A couple who requested a refund have wound up taking the retailer to a tribunal after they refused to give their money back.
A couple who requested a refund have wound up taking the retailer to a tribunal after they refused to give their money back. Contributed

Couple takes legal action over faulty-recliner feud

A COUPLE who demanded a full refund on a faulty recliner chair worth $3824 will take the retailer to a tribunal after the pair rejected an order the manufacturer replace every component.

John and Helen Cooper found the foam in one of two chairs they bought collapsed three months after they purchased it in November 2017, and requested Fussy give their money back.

When they refused and offered to instead replace the foam, the Coopers launched legal action in Maroochydore and the matter came on for hearing before Justices of the Peace on August 1 last year.

A representative of the first respondent, Fussy, advised the manufacturer and second respondent, Stressless, had offered to replace the whole back assembly of the chair, springs, frame, foam, leather, seat assembly, arms assembly and foot rest.

Ultimately, the Justice of the Peace ordered in favour of this, but the Coopers successfully appealed that order at a Queensland Civil and Administrative Tribunal hearing in Brisbane.

Member Howe made their decision on March 29 this year, and during the appeal process found Stressless had never taken part in any of the original proceedings, nor had they been served with a copy of the application.

It was unclear if Stressless was even aware the order was made.

Member Howe determined the original action constituted a fundamental error of law, and a "substantial injustice" to Stressless.

Appeal documents show the Coopers were self-represented, and had also complained during the first proceedings that under Australian Consumer Law they should not have to accept the faulty chair being repaired, and had no confidence it could be.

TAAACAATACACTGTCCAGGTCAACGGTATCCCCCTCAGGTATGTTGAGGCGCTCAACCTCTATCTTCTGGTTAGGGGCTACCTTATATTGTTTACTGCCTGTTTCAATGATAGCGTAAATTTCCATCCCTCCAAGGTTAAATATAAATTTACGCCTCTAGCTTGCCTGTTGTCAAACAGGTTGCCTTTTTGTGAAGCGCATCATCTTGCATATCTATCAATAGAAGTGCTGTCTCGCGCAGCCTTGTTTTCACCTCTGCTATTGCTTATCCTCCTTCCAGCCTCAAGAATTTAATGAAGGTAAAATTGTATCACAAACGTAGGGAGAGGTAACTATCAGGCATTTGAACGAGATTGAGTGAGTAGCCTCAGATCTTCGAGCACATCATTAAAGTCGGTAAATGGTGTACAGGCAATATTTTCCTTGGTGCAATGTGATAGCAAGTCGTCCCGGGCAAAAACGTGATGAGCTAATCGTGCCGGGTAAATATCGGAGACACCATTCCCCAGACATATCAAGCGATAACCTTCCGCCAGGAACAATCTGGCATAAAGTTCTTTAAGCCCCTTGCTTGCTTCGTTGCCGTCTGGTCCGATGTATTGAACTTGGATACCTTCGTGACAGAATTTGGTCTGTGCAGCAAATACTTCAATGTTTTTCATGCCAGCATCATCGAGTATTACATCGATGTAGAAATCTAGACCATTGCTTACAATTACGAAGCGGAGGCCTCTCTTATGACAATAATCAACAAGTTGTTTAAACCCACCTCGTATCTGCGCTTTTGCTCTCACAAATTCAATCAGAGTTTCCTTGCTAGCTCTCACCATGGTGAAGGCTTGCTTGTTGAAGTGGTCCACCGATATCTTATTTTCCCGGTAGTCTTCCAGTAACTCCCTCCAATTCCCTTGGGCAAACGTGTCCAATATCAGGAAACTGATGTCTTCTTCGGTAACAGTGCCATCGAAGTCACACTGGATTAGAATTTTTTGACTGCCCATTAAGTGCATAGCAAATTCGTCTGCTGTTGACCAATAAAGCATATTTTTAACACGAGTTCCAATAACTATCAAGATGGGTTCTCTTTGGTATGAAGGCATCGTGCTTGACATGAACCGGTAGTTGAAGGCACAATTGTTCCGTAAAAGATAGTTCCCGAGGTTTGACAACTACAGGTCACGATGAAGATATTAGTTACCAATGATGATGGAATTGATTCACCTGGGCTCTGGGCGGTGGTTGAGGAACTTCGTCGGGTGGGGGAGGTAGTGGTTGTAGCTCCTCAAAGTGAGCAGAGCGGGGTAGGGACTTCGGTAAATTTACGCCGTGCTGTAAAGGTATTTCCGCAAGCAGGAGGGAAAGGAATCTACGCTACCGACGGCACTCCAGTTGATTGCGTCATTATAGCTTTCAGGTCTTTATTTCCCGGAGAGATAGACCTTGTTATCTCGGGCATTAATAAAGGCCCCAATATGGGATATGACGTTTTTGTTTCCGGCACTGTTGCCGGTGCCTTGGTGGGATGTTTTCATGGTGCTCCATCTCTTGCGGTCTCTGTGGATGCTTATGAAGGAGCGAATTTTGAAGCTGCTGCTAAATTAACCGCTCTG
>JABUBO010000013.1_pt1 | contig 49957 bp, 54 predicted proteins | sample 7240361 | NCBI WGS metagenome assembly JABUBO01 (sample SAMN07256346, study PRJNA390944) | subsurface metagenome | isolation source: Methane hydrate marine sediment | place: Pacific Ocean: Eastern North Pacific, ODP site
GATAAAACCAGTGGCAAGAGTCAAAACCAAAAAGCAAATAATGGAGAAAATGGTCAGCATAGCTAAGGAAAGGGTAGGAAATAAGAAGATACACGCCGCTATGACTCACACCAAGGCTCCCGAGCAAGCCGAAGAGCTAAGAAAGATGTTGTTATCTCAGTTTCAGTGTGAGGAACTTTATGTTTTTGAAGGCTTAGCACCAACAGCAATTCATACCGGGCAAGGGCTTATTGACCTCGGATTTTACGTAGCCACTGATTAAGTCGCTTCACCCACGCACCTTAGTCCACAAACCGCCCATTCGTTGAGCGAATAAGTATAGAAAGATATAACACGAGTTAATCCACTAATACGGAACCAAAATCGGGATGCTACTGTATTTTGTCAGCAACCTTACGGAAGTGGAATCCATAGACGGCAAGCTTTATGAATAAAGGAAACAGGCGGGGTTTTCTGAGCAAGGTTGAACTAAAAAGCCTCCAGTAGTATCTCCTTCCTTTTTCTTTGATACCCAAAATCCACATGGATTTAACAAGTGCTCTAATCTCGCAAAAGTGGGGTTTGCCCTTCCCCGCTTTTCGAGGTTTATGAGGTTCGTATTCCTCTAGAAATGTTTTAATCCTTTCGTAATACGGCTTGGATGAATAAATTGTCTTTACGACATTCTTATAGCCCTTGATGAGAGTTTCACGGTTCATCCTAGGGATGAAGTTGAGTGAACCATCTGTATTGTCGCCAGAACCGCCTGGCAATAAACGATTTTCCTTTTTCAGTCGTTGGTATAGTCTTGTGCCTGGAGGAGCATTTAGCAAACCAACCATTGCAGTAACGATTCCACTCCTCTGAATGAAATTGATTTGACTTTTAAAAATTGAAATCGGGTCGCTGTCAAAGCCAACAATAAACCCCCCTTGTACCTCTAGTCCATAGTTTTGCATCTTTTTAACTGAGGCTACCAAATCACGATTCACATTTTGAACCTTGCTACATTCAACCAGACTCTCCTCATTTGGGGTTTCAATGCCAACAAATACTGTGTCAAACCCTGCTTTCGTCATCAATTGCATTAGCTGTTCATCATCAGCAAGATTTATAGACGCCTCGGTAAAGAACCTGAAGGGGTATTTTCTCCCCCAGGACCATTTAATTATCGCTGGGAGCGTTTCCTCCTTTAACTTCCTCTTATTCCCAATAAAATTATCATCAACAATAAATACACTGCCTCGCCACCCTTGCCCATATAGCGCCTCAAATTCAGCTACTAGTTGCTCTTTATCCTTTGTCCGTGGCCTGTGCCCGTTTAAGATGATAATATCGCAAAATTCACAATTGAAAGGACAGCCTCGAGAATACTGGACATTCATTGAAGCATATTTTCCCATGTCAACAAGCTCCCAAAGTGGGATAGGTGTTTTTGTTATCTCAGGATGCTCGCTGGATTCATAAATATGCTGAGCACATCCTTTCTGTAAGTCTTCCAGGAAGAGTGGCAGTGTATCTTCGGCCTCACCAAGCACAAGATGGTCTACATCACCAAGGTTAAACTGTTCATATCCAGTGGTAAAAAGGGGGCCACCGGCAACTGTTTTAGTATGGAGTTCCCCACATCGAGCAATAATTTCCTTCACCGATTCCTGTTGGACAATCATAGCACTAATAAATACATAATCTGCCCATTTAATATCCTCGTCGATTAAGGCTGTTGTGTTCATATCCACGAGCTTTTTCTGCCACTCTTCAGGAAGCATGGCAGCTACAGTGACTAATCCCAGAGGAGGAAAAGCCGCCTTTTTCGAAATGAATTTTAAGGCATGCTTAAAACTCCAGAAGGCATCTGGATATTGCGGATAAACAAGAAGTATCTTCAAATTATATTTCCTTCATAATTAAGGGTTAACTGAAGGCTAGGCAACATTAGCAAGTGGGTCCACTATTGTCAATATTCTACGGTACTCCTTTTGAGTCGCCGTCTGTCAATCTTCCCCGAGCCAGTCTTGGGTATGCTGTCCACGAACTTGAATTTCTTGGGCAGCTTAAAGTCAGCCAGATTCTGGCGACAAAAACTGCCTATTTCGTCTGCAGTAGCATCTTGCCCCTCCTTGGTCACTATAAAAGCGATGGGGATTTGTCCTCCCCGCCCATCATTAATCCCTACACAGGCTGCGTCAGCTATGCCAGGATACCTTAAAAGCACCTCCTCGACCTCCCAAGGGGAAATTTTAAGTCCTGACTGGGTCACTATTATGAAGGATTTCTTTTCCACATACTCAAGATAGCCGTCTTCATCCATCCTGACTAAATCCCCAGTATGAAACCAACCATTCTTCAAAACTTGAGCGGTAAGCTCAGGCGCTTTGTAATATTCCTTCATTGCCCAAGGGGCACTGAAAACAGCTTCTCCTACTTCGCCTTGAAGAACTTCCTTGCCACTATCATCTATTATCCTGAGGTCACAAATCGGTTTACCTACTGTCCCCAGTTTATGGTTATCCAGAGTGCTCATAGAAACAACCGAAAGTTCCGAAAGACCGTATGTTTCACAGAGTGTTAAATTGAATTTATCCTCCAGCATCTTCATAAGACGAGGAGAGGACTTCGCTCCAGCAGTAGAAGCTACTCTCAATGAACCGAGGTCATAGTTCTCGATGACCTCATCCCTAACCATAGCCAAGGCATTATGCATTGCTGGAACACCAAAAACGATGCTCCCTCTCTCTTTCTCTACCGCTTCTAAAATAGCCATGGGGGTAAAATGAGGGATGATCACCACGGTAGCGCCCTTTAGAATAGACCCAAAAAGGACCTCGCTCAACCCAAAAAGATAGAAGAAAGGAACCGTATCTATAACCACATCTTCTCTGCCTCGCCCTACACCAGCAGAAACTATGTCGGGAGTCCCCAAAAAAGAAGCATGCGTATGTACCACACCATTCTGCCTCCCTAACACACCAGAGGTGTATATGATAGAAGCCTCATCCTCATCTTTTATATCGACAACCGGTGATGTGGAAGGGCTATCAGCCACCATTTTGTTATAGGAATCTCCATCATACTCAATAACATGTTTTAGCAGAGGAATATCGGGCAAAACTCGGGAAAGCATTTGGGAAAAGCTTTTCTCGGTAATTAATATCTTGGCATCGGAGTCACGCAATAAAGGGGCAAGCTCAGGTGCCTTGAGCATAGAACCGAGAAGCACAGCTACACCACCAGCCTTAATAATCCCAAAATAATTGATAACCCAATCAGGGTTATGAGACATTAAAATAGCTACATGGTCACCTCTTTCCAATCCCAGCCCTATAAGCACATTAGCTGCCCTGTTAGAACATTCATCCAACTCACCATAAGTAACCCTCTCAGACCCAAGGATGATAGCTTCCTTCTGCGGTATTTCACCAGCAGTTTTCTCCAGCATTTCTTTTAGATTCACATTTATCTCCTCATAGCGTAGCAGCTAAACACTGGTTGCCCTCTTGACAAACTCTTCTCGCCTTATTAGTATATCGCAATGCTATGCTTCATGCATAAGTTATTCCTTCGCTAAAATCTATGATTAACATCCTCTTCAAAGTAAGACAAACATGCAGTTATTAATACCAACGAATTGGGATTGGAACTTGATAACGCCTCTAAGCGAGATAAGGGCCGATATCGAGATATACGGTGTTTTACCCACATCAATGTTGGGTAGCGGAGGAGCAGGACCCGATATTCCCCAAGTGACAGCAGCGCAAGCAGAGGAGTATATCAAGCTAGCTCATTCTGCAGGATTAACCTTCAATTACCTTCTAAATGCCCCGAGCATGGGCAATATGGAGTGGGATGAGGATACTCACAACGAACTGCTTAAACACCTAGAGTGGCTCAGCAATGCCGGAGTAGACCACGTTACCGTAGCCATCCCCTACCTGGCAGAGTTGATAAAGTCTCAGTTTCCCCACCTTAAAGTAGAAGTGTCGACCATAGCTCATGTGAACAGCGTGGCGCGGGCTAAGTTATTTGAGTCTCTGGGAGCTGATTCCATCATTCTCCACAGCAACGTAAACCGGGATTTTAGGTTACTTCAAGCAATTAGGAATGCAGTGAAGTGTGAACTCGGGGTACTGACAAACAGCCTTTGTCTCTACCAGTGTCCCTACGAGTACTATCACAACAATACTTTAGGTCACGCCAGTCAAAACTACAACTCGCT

They submitted the chair must have a "major failure" given the offer by the manufacturer to replace all component parts of the chair.

Under ACL, if goods supplied to a consumer in trade or commerce there is a guarantee the goods will be of an "acceptable quality", and if this is breached with a "major failure" the supplier is entitled to reject the goods, and must refund the consumer's money.

This claim was not considered in the original ruling, and Member Howe remarked it seems the decision was based on the Justice of the Peace at the time's view that the offer to replace components was "very reasonable".

"Mr and Mrs Cooper were entitled to have their claim to a refund considered and determined. That it was not amounts to an error of law on the part of the Tribunal.

Given Stressless was never party to the original action and was never served, nor did they appear or take part in the appeal, the matter will be returned to a differently constituted Tribunal for reconsideration without Stressless as party to the action.